World Bank to offer $30 billion as Ukraine war threatens food security
The World Bank said on Wednesday it would provide $30 billion to help avert a food security crisis jeopardized by Russia’s war in Ukraine, which has cut most grain exports from the two countries.
The bank said the total would include $12 billion in new projects and more than $18 billion in funding from existing food and nutrition-related projects that have been approved but not yet delivered.
“The rise in food prices is having a devastating impact on the poorest and most vulnerable,” World Bank Group President David Malpass said in a statement. “To inform and stabilize markets, it is important that countries make clear statements about future production increases in response to Russia’s invasion of Ukraine.”
The new projects are expected to support agriculture, social security to reduce the impact of high food prices on the poor, and water and irrigation projects, the bank said. Most of the resources are going to Africa and the Middle East, Eastern Europe and Central Asia, and South Asia.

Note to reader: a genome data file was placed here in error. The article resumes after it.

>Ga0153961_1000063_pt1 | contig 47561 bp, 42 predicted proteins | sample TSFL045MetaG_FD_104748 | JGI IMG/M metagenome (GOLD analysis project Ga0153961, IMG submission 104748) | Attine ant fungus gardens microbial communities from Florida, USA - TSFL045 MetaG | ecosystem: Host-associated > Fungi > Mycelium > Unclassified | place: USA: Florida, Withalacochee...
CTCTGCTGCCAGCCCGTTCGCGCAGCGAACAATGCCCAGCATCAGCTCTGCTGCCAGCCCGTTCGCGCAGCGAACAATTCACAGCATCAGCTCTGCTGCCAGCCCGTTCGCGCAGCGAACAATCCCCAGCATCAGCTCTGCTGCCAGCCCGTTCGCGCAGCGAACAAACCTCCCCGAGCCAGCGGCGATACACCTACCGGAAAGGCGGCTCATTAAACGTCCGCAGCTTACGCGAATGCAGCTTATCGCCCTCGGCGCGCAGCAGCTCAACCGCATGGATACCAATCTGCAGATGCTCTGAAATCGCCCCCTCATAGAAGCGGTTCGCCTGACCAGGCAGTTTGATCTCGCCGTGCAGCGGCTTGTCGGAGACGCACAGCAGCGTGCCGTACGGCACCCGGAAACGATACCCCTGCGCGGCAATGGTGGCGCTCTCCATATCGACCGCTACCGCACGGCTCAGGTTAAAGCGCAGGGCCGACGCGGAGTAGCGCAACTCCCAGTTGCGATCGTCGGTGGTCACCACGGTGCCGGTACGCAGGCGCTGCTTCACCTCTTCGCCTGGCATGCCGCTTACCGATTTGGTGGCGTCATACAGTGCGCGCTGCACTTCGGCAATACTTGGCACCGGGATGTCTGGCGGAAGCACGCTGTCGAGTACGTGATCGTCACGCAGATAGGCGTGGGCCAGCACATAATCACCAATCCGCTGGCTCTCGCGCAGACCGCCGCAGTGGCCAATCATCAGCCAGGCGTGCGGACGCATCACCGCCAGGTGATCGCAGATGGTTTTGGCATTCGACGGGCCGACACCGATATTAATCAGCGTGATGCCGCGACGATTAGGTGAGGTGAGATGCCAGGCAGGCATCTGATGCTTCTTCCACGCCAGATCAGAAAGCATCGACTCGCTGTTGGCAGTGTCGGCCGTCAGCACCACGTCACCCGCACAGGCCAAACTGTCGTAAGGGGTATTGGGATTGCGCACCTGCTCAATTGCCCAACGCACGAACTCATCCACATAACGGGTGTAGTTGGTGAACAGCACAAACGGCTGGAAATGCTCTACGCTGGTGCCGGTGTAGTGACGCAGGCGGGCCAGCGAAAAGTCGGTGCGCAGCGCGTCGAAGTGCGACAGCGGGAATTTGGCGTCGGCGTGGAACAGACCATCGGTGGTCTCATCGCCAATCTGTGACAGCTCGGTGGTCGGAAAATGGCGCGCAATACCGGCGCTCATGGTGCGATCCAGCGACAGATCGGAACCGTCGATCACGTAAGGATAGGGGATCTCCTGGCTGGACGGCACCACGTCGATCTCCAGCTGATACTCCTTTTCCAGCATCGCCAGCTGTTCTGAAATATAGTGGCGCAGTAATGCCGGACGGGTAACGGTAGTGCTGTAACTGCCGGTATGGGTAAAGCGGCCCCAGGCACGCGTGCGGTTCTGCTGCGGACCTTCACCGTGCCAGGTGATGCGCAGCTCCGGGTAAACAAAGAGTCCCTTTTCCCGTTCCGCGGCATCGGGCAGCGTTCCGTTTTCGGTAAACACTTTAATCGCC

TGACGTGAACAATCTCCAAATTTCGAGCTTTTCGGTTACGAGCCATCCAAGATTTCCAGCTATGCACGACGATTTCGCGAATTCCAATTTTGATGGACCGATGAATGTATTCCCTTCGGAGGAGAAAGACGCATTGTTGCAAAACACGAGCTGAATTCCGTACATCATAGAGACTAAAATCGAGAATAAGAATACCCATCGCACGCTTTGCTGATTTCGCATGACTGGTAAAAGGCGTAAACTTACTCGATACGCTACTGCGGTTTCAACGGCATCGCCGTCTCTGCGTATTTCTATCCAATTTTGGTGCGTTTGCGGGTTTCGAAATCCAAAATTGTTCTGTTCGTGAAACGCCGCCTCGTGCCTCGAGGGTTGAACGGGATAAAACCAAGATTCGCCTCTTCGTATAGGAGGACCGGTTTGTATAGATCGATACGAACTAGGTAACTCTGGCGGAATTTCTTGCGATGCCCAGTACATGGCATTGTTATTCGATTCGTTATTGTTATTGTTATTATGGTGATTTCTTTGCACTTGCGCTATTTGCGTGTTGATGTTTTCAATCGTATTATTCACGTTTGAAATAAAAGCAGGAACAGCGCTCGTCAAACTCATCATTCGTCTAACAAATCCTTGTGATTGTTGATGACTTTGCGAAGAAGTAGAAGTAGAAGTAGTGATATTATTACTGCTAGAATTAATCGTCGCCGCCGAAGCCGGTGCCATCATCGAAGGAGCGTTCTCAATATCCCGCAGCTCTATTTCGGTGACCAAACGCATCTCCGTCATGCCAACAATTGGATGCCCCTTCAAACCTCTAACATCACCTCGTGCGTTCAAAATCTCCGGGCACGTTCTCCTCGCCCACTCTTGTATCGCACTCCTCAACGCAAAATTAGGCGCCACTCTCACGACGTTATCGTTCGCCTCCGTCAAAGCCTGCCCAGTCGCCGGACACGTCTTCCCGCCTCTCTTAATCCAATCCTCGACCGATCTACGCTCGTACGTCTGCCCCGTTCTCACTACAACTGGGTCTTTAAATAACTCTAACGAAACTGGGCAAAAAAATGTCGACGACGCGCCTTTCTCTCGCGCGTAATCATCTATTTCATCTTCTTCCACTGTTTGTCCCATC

These regions are most affected by the impact on the war grain supply in Ukraine. Countries such as Egypt are highly dependent on Ukrainian and Russian wheat and are scrambling for supplies as Russia has blocked Ukraine’s agricultural exports from Black Sea ports and imposed domestic export restrictions.
The World Bank plans were the largest component of a US Treasury Department report summarizing food security action plans from international financial institutions released on Wednesday.
The European Bank for Reconstruction and Development plans to provide 500 million euros ($523.50 million) for food security and trade finance for agriculture and food products out of a 2 billion euro package for Ukraine and war-ravaged neighboring countries. is, the Treasury report said. Ukraine will get 200 million euros and neighboring countries 300 million euros.
The International Monetary Fund will provide financing assistance through its usual channels, which are limited by the countries’ shareholding and whether their debt is considered permanent.
($1 = 0.9551 Euro)
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